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UK to blacklist Saudis involved in Khashoggi murder in new sanctions on regime

British Foreign Secretary Dominic Raab in London, UK on 29 January 2020 [İlyas Tayfun Salcı/Anadolu Agency]
British Foreign Secretary Dominic Raab in London, UK on 29 January 2020 [İlyas Tayfun Salcı/Anadolu Agency]

Saudi officials linked to the murder of journalist Jamal Khashoggi will be included in a new tougher sanctions regime which will be announced today by the UK Foreign Secretary Dominic Raab.

Details of the post-Brexit sanctions regime will be set out in Parliament today targeting human rights abusers, with Saudis among those included in the list. The alleged killers of Khashoggi will be among the first foreign citizens to face visa bans and asset freezes, a move that is likely to strain ties to one of Britain’s biggest allies in the Gulf.

“With this legislation, the UK will have new powers to stop those involved in serious human rights abuses and violations from entering the UK, channelling money through our banks and profiting from our economy,” Raab is reported saying in the Financial Times.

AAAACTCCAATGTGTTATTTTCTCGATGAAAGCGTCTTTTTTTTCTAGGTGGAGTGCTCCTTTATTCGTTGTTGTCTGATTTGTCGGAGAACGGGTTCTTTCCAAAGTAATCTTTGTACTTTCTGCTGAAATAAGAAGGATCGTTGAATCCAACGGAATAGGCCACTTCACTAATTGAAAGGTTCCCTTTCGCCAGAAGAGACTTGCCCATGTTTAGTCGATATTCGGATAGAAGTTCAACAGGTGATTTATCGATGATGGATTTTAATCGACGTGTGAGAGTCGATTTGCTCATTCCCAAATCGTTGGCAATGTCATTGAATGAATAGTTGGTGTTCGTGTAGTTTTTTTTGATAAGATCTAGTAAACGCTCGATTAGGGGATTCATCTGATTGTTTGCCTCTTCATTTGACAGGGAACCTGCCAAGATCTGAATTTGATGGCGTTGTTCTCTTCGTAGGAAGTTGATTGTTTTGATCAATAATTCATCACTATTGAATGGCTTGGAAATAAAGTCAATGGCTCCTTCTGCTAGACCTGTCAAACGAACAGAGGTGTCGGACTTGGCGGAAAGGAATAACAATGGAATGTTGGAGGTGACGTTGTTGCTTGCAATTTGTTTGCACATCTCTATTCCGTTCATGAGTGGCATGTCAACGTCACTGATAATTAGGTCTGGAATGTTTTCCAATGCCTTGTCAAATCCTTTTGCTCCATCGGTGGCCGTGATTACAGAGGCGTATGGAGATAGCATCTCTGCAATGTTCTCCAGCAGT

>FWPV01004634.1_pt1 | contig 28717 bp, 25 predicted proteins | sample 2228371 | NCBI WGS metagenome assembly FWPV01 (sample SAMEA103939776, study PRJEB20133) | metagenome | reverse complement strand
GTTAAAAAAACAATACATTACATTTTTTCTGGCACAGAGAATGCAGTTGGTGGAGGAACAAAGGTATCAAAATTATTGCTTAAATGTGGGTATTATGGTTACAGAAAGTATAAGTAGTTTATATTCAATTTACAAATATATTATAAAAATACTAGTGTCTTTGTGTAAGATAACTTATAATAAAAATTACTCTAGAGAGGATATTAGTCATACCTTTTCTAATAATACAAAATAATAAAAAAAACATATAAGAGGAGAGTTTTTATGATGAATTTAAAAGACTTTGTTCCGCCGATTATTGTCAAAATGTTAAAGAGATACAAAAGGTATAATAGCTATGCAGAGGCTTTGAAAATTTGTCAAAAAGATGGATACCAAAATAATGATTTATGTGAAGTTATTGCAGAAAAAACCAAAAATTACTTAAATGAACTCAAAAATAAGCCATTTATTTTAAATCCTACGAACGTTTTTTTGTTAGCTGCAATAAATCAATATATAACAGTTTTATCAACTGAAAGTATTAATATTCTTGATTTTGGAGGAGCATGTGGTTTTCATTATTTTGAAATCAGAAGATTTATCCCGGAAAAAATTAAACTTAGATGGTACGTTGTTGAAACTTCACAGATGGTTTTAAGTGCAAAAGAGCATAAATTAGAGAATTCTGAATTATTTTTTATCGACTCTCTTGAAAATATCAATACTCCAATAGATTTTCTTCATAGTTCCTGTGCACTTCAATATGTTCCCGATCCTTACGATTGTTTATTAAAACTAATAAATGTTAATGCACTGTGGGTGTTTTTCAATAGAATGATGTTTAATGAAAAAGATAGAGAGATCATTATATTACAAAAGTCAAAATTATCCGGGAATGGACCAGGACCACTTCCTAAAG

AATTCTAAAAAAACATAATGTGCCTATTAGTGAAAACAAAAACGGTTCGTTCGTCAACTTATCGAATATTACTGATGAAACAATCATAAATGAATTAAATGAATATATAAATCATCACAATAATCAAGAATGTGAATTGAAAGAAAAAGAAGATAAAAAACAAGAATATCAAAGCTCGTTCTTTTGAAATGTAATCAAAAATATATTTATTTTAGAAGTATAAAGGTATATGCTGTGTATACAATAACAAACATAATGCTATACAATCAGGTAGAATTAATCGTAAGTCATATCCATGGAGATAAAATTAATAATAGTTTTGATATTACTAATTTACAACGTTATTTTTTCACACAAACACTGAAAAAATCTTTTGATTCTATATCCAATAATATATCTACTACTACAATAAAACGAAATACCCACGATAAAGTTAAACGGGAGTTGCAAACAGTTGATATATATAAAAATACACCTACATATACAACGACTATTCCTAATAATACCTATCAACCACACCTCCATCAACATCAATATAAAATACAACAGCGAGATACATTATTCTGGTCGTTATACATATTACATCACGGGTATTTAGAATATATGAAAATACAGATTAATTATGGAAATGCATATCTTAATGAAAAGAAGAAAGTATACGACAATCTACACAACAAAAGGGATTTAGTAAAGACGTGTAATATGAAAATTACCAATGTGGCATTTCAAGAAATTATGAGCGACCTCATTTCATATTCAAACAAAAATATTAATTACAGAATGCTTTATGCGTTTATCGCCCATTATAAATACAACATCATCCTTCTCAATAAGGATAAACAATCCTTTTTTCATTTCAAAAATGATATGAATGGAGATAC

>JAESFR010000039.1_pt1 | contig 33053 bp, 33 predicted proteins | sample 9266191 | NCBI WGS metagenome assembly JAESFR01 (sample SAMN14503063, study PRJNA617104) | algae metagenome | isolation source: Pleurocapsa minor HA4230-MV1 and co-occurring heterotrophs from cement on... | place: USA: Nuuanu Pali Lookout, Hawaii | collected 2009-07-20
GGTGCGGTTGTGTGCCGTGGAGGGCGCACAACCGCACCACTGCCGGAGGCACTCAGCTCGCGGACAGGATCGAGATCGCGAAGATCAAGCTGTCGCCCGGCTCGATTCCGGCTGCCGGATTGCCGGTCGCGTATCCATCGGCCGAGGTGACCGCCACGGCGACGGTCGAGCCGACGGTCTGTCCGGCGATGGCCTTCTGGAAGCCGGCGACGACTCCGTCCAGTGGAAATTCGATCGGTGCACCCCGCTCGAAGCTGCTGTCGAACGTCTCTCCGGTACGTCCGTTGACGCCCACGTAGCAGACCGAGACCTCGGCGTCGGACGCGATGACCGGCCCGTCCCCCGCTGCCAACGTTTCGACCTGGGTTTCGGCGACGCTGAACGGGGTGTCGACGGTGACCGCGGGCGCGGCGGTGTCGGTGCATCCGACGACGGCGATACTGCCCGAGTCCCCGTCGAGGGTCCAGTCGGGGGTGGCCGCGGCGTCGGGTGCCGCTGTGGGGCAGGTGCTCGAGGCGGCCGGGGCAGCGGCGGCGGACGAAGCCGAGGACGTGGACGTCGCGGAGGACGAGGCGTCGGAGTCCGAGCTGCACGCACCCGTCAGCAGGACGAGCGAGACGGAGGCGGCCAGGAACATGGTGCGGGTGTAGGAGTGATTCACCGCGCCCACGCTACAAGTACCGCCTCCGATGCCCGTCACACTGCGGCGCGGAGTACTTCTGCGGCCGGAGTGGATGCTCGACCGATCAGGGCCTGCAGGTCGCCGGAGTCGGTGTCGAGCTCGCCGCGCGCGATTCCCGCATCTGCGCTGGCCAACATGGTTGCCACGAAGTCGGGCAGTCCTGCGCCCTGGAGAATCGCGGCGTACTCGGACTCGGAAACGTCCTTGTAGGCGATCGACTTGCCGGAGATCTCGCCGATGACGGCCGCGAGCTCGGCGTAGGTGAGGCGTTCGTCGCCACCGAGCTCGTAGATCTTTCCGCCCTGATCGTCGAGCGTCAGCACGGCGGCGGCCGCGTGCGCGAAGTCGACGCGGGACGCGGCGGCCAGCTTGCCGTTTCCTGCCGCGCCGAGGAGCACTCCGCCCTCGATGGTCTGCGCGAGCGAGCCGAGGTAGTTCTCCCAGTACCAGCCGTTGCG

“This is a clear example of how the UK will act as a force for good in the world, standing up for human rights. We will not let those who seek to inflict pain and destroy the lives of innocent victims benefit from what the UK has to offer.”

Raab told the FT that the new regime could be expanded later in the year to cover issues such as corruption. The oppression of journalists and abuses of people because of their religious beliefs could also be added.

READ: Canada warns Saudi dissident of possible Saudi plot 

Raab explained that Britain would use its autonomous sanctions regime to work with other allies including the EU, the US, Canada and Australia to punish those involved in serious crimes.

Khashoggi was assassinated in the kingdom’s consulate in Istanbul on 2 October 2018 while attaining paperwork for his marriage to Hatice Cengiz. Around 20 suspects made up the hit team, including prominent Saudi government officials such as the deputy intelligence chief Ahmed Al-Assiri and the royal court’s media chief Saud Al-Qahtani who is thought to have led the operation.

Though Riyadh sentenced five people to death, Al-Qahtani however was acquitted along with a number of other key officials that are alleged to have played a role in the murder including Crown Prince Mohamed Bin Salman. The UN and the CIA have concluded that the de-facto ruler of the kingdom had himself sanctioned the murder.

There is nothing to suggest that the new UK sanctions regime will include Bin Salman in its blacklist.

In March, Turkey’s public prosecutor indicted 20 Saudis for the murder of Khashoggi. Last week Istanbul held a trial for those suspected of the murder in absentia.

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Europe & RussiaInternational OrganisationsMiddle EastNewsSaudi ArabiaTurkeyUKUN
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